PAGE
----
This is the phenomenon of wanting to capture everything and everyone on your smartphone instantly and to post it on Instagram & Co. in the next breath. A little while ago, a photo went viral on the net: John Blanding, a Boston Globe photographer, took a picture of a crowd waiting in front of a movie theater in Brookline, Massachusetts. Everyone has a mobile phone in their hand, hoping to catch the moment of the film stars' arrival. Almost everyone is staring through their little gadgets, the frame that will capture the target directly, but will leave the actual moment and the setting outside. Everyone seems busy with their smartphones, except for one older woman. She is leaning on the barrier in happy expectation, with a smile and crossed arms, and is enjoying the moment. She is waiting without documenting the waiting. She is waiting without sharing the waiting with anyone else. She is simply waiting,without something to prove she was there. What does it mean to live in a world where what this woman is doing is already sensational, something that astonishes us and makes us realize how we used to be? This is perhaps the salient point, a point that Roger Willemsen so aptly described: "There were some cosmonauts who took music with them on their journey, but mostly what they listened to were cassette tapes of natural noises: thunder, rain, bird song. Others planted a vegetable bed in space, with oats, peas, turnips, radishes and cucumbers. They stroked the fresh sprouts with their fingertips and mourned deeply when the fish in an aquarium did not survive the trip. At the extreme end of this excursion to the limits of the reachable, the crowning masterpiece of technological rationality, they discovered nature, the spiritual and the moral, and returned to their origins ..." Claude Lévi-Strauss wrote a heartbreaking farewell of the "sad tropics" as early as 1955, an appeal for the return to the essence of life, the sensuality of ordinary looking at what seems to be trivial, pausing in time and space to be entirely with oneself or with someone else. This is what Momo fought for us in the eponymous novel by Michael Ende, and what also makes it worthwhile to leave the usual www-orbit once in a while: "…in the brief moments when the human species can afford to interrupt its hive-like activity, to grasp the essence of what it once was and continues to be, this side of thinking and that side of society: the contemplation of a mineral more beautiful than all our works; the scent, wiser than our books, of a lily; or the glance, full of patience, serenity and mutual forgiveness, that at times involuntary consent allows you to exchange with a cat." ‒ Claude Lévi-Strauss, Tristes Tropiques

It is the gestures between people, the social interactions in the here and now that bring us back to our origins. However, the "here", the place from which we see this, also depends on how we position ourselves in the world. If we see ourselves as the center of the world, we have a certain attitude toward the rest of the world. What lies between someone else and me is above all distance. This affects other people, but also the earth and thus nature itself.

"Humankind has not woven the web of life
We are but one thread within it
Whatever we do to the web, we do to ourselves
All things are bound together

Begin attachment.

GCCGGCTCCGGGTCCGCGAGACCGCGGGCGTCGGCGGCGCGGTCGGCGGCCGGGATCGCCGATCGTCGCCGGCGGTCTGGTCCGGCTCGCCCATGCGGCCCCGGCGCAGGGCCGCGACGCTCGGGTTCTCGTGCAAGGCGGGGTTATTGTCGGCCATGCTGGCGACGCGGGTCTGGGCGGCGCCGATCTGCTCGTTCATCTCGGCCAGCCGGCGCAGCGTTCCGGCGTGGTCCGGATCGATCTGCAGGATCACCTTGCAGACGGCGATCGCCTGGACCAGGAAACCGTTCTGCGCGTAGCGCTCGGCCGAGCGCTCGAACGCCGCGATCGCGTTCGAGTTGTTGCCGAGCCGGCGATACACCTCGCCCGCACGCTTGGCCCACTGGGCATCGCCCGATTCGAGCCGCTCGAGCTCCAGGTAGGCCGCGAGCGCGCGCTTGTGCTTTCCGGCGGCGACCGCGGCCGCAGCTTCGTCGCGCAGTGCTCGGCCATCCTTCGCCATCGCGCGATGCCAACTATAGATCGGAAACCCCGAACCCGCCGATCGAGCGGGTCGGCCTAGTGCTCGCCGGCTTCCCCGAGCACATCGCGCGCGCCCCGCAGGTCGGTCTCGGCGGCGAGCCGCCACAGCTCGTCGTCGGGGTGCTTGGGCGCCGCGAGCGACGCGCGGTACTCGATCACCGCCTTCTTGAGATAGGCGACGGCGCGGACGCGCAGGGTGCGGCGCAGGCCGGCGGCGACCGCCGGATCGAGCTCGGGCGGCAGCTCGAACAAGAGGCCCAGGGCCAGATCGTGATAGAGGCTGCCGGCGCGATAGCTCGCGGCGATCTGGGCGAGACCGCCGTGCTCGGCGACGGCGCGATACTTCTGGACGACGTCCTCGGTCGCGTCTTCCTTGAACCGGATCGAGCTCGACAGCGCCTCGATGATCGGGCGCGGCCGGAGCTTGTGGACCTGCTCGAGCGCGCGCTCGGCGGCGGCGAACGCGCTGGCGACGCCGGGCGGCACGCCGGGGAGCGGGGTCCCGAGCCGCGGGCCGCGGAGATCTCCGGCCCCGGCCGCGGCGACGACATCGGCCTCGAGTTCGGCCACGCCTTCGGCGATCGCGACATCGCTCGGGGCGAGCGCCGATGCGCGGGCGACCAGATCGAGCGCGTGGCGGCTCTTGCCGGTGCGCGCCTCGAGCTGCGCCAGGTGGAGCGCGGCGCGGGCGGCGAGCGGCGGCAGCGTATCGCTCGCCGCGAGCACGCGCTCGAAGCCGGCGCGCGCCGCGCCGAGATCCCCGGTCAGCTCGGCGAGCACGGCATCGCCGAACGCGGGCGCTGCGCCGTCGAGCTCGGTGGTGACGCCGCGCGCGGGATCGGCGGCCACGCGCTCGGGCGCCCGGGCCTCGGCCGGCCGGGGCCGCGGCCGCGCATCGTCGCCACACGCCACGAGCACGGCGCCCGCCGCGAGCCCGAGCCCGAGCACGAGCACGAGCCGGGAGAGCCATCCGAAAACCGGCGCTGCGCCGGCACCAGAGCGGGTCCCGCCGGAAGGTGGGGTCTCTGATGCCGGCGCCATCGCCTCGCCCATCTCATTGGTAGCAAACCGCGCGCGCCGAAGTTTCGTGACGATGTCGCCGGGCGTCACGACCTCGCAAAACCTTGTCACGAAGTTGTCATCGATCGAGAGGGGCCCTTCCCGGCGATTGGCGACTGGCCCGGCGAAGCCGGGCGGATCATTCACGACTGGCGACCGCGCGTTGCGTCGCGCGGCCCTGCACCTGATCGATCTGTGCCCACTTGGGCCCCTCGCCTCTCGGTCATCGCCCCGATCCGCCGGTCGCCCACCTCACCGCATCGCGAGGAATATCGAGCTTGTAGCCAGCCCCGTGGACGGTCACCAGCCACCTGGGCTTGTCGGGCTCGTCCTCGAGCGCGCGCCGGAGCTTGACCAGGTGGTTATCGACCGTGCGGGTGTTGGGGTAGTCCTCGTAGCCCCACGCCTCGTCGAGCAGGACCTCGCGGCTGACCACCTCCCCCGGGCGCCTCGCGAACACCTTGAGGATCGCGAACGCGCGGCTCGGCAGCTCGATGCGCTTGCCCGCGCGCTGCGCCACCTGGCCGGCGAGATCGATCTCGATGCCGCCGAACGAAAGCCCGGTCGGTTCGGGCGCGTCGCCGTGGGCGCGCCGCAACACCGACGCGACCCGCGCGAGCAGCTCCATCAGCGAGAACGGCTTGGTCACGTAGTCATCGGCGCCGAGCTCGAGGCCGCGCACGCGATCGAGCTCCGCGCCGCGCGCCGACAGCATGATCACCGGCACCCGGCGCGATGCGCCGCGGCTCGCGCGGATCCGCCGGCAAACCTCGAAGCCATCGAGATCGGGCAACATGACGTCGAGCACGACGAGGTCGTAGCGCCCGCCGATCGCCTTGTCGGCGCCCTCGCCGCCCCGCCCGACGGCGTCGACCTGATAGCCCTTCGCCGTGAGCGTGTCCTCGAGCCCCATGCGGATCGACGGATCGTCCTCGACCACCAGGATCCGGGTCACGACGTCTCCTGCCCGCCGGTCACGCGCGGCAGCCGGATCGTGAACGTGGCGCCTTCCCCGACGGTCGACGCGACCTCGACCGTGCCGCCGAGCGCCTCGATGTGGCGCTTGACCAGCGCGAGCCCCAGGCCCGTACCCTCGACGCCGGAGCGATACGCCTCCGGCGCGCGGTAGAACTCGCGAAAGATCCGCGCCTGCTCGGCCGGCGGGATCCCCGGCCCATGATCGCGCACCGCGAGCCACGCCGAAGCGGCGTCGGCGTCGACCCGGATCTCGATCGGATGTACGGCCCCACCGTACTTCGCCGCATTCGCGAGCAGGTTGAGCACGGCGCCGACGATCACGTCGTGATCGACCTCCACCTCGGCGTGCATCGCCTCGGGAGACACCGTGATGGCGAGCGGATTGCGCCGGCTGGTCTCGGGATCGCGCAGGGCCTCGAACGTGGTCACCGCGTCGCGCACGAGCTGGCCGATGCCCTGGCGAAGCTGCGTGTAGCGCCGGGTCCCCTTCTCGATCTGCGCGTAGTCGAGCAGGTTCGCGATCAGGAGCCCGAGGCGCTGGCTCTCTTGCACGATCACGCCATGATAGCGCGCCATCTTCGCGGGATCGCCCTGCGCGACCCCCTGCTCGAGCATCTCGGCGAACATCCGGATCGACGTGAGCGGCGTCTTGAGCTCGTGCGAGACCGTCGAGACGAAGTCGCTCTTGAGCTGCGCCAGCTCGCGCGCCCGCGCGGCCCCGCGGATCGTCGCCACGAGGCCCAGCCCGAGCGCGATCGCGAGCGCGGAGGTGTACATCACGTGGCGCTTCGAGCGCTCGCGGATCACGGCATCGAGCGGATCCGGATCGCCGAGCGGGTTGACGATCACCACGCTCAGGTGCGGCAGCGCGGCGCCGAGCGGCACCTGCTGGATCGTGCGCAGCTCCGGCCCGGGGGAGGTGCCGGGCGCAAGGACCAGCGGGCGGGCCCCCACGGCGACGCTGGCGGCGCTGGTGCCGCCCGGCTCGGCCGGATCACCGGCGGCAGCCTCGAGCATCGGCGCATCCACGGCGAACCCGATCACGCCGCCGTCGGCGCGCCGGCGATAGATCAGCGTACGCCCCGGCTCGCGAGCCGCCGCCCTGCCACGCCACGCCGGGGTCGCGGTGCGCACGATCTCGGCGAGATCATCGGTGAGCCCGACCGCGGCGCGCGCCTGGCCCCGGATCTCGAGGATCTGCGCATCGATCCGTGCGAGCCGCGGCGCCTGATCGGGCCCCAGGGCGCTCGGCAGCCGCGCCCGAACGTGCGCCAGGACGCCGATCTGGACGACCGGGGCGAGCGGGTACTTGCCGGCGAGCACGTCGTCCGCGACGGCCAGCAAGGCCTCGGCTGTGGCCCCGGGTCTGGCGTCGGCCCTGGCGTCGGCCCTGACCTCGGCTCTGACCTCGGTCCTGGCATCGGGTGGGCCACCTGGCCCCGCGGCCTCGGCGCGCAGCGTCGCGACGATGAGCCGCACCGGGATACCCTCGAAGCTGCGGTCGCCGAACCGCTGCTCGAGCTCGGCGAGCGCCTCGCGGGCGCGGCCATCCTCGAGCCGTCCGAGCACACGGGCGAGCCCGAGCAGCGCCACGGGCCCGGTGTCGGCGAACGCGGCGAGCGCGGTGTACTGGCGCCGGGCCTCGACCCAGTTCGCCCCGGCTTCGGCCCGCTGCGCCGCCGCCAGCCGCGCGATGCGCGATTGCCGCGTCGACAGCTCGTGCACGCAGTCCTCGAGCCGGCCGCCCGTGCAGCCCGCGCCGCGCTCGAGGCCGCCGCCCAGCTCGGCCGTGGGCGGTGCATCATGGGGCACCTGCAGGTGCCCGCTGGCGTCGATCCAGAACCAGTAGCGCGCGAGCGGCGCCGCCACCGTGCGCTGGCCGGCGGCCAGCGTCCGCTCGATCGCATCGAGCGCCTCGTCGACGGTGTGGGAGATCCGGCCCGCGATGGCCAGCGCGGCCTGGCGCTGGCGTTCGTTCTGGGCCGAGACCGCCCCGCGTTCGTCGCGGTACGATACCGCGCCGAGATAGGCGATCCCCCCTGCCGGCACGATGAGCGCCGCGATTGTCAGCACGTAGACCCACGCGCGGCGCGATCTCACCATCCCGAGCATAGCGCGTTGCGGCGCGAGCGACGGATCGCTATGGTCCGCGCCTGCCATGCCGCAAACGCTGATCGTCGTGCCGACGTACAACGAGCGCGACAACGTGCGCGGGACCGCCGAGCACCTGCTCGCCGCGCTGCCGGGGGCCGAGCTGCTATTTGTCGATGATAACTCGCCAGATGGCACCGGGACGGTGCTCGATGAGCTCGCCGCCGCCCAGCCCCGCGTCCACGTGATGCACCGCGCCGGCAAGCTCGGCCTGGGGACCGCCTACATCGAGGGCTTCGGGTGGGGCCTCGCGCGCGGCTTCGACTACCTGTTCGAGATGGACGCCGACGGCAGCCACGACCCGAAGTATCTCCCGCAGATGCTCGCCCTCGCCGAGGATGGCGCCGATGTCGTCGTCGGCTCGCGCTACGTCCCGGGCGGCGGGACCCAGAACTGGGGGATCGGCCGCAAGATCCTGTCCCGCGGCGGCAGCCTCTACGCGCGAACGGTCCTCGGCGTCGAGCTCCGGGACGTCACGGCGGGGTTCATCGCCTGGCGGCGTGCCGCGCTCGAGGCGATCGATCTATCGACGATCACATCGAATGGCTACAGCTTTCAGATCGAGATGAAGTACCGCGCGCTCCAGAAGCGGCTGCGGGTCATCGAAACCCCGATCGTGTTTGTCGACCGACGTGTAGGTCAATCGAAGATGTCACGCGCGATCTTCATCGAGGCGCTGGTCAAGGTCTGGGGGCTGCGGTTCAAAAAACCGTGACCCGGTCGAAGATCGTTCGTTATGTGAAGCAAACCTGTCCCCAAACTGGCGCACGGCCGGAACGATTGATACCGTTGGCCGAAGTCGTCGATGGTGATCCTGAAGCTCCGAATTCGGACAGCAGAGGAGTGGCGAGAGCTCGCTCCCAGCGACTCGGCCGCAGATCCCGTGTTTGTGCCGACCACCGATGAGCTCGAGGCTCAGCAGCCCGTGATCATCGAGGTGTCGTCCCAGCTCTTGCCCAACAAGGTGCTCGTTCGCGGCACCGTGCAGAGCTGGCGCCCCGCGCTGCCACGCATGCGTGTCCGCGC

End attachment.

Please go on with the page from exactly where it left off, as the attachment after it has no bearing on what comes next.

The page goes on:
All things connect"
‒ Ted Perry for Chief Seattle

But how would our world change, and thus our perception, if we were no longer the measure of all things? If we suddenly saw ourselves, as do the Guugu Yimithirr, an Aboriginal group in Australia, based on the stars and heavenly directions? Then we would perceive, as they do, the world as the universal measure of all things, unconnected to our body and our familiar orientation of left and right. To see a place lying behind us, we would see it through ourselves and not have to turn around. In doing this, although we would not be more important than anything else in the world, we would also not be less important. The distance that was felt would turn into a whole. That people are part of something greater and more powerful; they are part of nature.

"What is life? It is the flash of a firefly in the night. It is the breath of a buffalo in the wintertime. It is the little shadow which runs across the grass and loses itself in the sunset." ‒ Crowfoot, Chief of the Blackfoot Indians in Canada (1890)

Until today, almost all indigenous peoples believe that ghosts and gods inhabit their mountains, lakes and rivers, their trees and animals. Also the Ainus in Hokkaido. Their world is permeated by ancestral spirits, spirits of the spring, house ghosts, spirits of vigor and the heart.... These supernatural beings, called kami, are considered supernatural and sacred; they want to be appeased and revered with rituals and devotion. The films of the Japanese animation studio Ghibli are imbued with such magical beings, as for example in Princess Mononoke, Spirited Away or Howl's Moving Castle. These films are influenced by Japan's most common belief system, Shintoism, which certainly has common roots with the beliefs of the Ainus. And the goals they portray are the same: honoring friendships, struggling for justice and appreciating nature. Even though Hayao Miyazaki ‒ the creator of Ponyo, Totoro and many other fabulous Ghibli beings ‒ has asserted that he does not believe in Shinto, he admits at least that he does respect it. "I feel that the animism origin of Shinto is rooted deep within me." (2010)

Taking care of people and nature not only seems reasonable, but also indispensable for harmony between oneself and the earth which is our home. "We can learn about it from exceptional people of our own culture, and from other cultures less destructive than ours. I am speaking of the life of a man who knows that the world is not given by his fathers, but borrowed from his children; who has undertaken to cherish it and do it no 7 damage, not because he is duty-bound, but because he loves the world
and loves his children…" ‒ Wendell Berry (1971), environmental activist "….We must protect the forests for those who can't speak for themselves such as the birds, animals, fish and trees." ‒ Edward Moody, Chief of the Nuxalk Nation (1999) By repositioning our viewpoint, we can return to humane values such as solidarity and empathy, the possibility of contemplation, and recognizing the protective beauty of nature. These can become the pillars of our world, pillars that will not only give us something to hold on to, but will also show us the direction for a better future, where the global digital network is only of secondary importance.

Sabina Muriale
(translation from German: Cynthia Peck)



down to earth